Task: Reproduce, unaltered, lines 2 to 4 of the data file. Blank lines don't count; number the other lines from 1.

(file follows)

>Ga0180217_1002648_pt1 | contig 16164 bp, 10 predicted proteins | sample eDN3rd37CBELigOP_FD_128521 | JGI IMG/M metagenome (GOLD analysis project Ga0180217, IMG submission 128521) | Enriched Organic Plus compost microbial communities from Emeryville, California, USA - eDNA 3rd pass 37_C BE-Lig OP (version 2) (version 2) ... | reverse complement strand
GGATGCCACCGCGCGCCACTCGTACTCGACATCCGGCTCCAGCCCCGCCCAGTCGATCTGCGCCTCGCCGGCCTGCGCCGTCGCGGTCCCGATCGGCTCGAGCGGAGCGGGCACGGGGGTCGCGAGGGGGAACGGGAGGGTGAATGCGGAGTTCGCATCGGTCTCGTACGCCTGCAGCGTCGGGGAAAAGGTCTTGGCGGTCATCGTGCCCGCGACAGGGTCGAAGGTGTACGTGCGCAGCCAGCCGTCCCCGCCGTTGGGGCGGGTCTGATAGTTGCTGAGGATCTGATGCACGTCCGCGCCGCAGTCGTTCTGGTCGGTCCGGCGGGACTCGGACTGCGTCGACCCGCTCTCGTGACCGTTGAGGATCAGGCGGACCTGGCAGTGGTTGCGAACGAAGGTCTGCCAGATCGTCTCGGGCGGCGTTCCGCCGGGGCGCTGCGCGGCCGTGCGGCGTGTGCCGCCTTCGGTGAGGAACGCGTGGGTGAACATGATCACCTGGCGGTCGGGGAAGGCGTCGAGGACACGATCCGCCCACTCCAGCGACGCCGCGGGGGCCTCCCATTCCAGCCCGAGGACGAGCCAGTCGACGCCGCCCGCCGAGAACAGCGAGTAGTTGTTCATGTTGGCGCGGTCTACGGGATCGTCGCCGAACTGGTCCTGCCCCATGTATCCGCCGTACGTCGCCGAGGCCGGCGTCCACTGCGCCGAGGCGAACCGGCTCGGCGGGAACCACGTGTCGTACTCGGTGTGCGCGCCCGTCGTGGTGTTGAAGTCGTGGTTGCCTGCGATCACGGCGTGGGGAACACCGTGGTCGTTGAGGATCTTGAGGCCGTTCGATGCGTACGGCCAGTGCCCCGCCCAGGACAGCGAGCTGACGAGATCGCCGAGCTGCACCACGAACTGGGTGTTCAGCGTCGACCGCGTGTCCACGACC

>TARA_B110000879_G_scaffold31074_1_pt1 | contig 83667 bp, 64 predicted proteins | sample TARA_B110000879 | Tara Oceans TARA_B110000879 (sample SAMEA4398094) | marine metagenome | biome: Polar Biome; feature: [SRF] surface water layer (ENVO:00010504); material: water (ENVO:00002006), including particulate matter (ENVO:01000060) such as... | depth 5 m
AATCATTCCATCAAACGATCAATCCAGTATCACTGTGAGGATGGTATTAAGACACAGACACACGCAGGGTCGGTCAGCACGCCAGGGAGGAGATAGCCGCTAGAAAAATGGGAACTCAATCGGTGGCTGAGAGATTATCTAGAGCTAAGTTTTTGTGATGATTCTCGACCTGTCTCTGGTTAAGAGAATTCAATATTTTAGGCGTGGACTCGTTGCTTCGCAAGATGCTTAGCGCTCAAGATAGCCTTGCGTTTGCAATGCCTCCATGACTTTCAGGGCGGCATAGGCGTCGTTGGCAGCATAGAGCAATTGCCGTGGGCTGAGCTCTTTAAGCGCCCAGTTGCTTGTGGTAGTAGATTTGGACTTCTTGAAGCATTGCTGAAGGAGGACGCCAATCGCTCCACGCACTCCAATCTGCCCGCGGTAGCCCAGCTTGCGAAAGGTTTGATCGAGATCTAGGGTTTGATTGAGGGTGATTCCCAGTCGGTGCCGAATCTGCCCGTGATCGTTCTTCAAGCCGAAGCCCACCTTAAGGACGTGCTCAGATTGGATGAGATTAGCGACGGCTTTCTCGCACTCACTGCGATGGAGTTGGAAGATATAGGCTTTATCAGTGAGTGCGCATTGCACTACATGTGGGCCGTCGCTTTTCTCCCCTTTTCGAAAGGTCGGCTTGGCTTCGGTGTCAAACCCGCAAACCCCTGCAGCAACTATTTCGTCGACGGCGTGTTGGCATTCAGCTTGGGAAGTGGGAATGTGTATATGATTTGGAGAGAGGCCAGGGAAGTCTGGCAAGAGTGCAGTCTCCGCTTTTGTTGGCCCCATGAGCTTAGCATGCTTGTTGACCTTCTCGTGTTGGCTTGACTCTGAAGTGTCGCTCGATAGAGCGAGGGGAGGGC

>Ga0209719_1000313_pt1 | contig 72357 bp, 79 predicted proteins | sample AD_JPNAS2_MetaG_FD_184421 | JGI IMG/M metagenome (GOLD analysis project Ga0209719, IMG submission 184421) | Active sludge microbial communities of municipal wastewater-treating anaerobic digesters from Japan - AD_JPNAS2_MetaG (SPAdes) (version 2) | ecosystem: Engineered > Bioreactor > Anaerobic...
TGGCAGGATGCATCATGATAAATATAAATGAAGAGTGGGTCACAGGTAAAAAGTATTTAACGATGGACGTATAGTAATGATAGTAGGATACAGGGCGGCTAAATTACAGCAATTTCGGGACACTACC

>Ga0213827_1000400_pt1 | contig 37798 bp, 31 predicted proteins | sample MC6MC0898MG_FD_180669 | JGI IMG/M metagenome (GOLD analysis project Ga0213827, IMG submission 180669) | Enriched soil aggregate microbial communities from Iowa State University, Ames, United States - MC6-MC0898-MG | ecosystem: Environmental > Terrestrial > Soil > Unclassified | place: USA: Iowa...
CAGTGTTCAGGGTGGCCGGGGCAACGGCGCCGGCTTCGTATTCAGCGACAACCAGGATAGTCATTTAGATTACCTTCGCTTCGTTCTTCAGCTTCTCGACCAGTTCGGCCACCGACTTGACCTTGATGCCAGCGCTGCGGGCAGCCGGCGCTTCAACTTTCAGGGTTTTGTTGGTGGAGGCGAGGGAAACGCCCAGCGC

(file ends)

GGATGCCACCGCGCGCCACTCGTACTCGACATCCGGCTCCAGCCCCGCCCAGTCGATCTGCGCCTCGCCGGCCTGCGCCGTCGCGGTCCCGATCGGCTCGAGCGGAGCGGGCACGGGGGTCGCGAGGGGGAACGGGAGGGTGAATGCGGAGTTCGCATCGGTCTCGTACGCCTGCAGCGTCGGGGAAAAGGTCTTGGCGGTCATCGTGCCCGCGACAGGGTCGAAGGTGTACGTGCGCAGCCAGCCGTCCCCGCCGTTGGGGCGGGTCTGATAGTTGCTGAGGATCTGATGCACGTCCGCGCCGCAGTCGTTCTGGTCGGTCCGGCGGGACTCGGACTGCGTCGACCCGCTCTCGTGACCGTTGAGGATCAGGCGGACCTGGCAGTGGTTGCGAACGAAGGTCTGCCAGATCGTCTCGGGCGGCGTTCCGCCGGGGCGCTGCGCGGCCGTGCGGCGTGTGCCGCCTTCGGTGAGGAACGCGTGGGTGAACATGATCACCTGGCGGTCGGGGAAGGCGTCGAGGACACGATCCGCCCACTCCAGCGACGCCGCGGGGGCCTCCCATTCCAGCCCGAGGACGAGCCAGTCGACGCCGCCCGCCGAGAACAGCGAGTAGTTGTTCATGTTGGCGCGGTCTACGGGATCGTCGCCGAACTGGTCCTGCCCCATGTATCCGCCGTACGTCGCCGAGGCCGGCGTCCACTGCGCCGAGGCGAACCGGCTCGGCGGGAACCACGTGTCGTACTCGGTGTGCGCGCCCGTCGTGGTGTTGAAGTCGTGGTTGCCTGCGATCACGGCGTGGGGAACACCGTGGTCGTTGAGGATCTTGAGGCCGTTCGATGCGTACGGCCAGTGCCCCGCCCAGGACAGCGAGCTGACGAGATCGCCGAGCTGCACCACGAACTGGGTGTTCAGCGTCGACCGCGTGTCCACGACC

>TARA_B110000879_G_scaffold31074_1_pt1 | contig 83667 bp, 64 predicted proteins | sample TARA_B110000879 | Tara Oceans TARA_B110000879 (sample SAMEA4398094) | marine metagenome | biome: Polar Biome; feature: [SRF] surface water layer (ENVO:00010504); material: water (ENVO:00002006), including particulate matter (ENVO:01000060) such as... | depth 5 m
AATCATTCCATCAAACGATCAATCCAGTATCACTGTGAGGATGGTATTAAGACACAGACACACGCAGGGTCGGTCAGCACGCCAGGGAGGAGATAGCCGCTAGAAAAATGGGAACTCAATCGGTGGCTGAGAGATTATCTAGAGCTAAGTTTTTGTGATGATTCTCGACCTGTCTCTGGTTAAGAGAATTCAATATTTTAGGCGTGGACTCGTTGCTTCGCAAGATGCTTAGCGCTCAAGATAGCCTTGCGTTTGCAATGCCTCCATGACTTTCAGGGCGGCATAGGCGTCGTTGGCAGCATAGAGCAATTGCCGTGGGCTGAGCTCTTTAAGCGCCCAGTTGCTTGTGGTAGTAGATTTGGACTTCTTGAAGCATTGCTGAAGGAGGACGCCAATCGCTCCACGCACTCCAATCTGCCCGCGGTAGCCCAGCTTGCGAAAGGTTTGATCGAGATCTAGGGTTTGATTGAGGGTGATTCCCAGTCGGTGCCGAATCTGCCCGTGATCGTTCTTCAAGCCGAAGCCCACCTTAAGGACGTGCTCAGATTGGATGAGATTAGCGACGGCTTTCTCGCACTCACTGCGATGGAGTTGGAAGATATAGGCTTTATCAGTGAGTGCGCATTGCACTACATGTGGGCCGTCGCTTTTCTCCCCTTTTCGAAAGGTCGGCTTGGCTTCGGTGTCAAACCCGCAAACCCCTGCAGCAACTATTTCGTCGACGGCGTGTTGGCATTCAGCTTGGGAAGTGGGAATGTGTATATGATTTGGAGAGAGGCCAGGGAAGTCTGGCAAGAGTGCAGTCTCCGCTTTTGTTGGCCCCATGAGCTTAGCATGCTTGTTGACCTTCTCGTGTTGGCTTGACTCTGAAGTGTCGCTCGATAGAGCGAGGGGAGGGC